Keywords: survey data, incentives, redistribution
    JEL: H24 H20
    Date: 2010–09
  9. By: Laurence JACQUET (Norvegian School of Economics and Business Administration , CESifo, Hoover Chair and IRES - Université Catholique de Louvain); Etienne LEHMANN (CREST-INSEE, IRES - Université Catholique de Louvain, IZA and IDEP); Bruno VAN DER LINDEN (UNIVERSITE CATHOLIQUE DE LOUVAIN, Center for Operations Research and Econometrics (CORE))
    Abstract: We derive a general optimal income tax formula when individuals respond along both the intensive and extensive margins and when income effects can prevail. Individuals are heterogeneous across two dimensions: their skill and their disutility of participation. Preferences over consumption and work effort can differ with respect to the level of skill, with only the Spence-Mirrlees condition being imposed. Employing a new tax perturbation approach that integrates the nonlinearity of the tax function into the behavioral elasticities, we derive a fairly mild condition for optimal marginal tax rates to be nonnegative everywhere. Numerical simulations using U.S. data confirm the mildness of our conditions. The extensive margin strongly reduces the level of optimal marginal tax rates.
    Keywords: Optimal tax formula, Tax perturbation, Random participation
    JEL: H21 H23
    Date: 2010–09–02
  10. By: Michiel Gerritse (VU University of Amsterdam)
    Abstract: This paper presents a model of local government policy competition in an New Economic Geography-setting. To maximize welfare, local governments can subsidize a mobile factor or provide public goods. In the local perspective, firms’ vertical linkages promote colocation and policy (subsidy) setting is simultaneous, giving rise to mixed profiles. Agglomeration benefits lead larger regions to set higher subsidies, preventing a race to the top. We show the results numerically as well as in an analytical case. In contrast to related literature, policy harmonization can be welfare-improving, mainly due simultaneous policy-setting with a (local) utilitarian objective.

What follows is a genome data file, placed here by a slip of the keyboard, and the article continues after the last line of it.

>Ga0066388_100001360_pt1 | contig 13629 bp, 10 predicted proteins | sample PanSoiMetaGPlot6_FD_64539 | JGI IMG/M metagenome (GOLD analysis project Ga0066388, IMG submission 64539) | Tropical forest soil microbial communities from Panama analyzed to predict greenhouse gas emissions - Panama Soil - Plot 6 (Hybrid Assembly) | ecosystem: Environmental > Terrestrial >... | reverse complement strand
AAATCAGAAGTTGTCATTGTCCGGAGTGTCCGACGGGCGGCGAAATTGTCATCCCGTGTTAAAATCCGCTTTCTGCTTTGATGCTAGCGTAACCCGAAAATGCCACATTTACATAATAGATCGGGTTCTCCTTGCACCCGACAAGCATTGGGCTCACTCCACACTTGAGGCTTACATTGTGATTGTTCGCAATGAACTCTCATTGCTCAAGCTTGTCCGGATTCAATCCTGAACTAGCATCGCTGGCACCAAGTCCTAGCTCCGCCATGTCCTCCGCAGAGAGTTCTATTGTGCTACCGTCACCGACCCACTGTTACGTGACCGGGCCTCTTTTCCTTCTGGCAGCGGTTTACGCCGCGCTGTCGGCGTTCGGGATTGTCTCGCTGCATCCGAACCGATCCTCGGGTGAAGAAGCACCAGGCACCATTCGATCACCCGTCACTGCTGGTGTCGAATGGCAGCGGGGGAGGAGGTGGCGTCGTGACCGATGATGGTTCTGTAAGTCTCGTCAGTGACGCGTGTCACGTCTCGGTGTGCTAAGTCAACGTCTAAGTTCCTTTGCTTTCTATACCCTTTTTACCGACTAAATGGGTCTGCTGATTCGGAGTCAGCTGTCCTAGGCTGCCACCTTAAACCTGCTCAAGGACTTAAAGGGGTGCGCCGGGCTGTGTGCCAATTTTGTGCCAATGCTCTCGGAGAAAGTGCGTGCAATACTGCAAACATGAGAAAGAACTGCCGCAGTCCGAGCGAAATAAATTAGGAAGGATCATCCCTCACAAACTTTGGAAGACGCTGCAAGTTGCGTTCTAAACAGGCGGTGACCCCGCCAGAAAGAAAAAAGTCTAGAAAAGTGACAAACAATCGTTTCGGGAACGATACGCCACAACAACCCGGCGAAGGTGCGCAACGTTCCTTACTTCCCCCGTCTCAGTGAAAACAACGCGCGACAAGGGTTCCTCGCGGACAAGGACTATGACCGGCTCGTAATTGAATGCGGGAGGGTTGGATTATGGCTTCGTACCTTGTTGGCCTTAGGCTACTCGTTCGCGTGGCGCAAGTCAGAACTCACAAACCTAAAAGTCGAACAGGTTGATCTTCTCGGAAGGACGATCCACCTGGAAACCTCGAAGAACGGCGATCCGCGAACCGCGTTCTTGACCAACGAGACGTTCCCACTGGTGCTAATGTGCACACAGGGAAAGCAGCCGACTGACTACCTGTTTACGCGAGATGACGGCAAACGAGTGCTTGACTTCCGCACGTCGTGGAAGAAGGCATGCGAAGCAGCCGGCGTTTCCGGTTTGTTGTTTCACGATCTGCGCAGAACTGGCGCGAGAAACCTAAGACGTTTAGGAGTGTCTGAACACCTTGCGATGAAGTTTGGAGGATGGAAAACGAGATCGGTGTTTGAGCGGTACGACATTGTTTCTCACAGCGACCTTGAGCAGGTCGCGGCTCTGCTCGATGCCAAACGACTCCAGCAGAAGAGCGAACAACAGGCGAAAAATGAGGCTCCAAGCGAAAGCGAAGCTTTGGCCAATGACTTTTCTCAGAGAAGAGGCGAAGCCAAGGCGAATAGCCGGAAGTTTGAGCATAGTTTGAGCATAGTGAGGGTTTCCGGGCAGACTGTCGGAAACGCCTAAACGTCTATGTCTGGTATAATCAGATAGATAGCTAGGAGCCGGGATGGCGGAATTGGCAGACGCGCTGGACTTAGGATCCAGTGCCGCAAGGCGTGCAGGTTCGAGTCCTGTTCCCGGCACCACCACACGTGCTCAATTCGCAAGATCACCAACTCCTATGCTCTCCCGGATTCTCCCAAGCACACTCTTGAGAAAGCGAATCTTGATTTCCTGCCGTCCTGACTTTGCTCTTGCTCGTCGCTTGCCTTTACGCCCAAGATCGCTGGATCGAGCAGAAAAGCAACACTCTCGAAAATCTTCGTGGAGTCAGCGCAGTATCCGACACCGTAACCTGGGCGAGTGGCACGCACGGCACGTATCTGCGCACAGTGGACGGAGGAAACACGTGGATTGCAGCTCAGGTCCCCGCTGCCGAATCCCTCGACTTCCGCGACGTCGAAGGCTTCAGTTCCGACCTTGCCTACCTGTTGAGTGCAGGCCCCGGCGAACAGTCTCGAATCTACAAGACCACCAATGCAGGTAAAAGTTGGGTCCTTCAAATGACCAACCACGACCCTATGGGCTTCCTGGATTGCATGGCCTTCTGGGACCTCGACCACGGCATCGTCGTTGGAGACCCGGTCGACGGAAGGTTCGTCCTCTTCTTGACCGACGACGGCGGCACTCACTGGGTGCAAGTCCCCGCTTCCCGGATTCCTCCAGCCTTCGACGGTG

Keywords: Spatial general equilibrium, local policy competition
    JEL: R38 R50 R53 F12
    Date: 2010
  11. By: Niamh Hardiman (UCD School of Politics and International Relations)
    Abstract: The Irish economy has had one of the worst experiences of economic crisis within the EU since the onset of international financial crisis in 2007/8. That the crisis has an international dimension is beyond question. What needs to be explored further is the contribution of domestic political factors which weakened the capacity of the Irish political system to respond and which exposed Ireland to a worse crisis than might otherwise have occurred. Three institutional clusters are analysed: the political priorities and decision-making routines underlying the Irish growth model; the configuration of the public administration system; and the management of the domestic cost base. In all three, urgent priorities for reform are identified. The paper does not advocate reform of the electoral system, which tends to attract more media attention than is warranted. Rather, it argues that energy and intelligence needs to be devoted to reforming the quality of decision-making, limiting government’s fiscal discretion, and opening up transparency in the distribution of the costs of adjustment.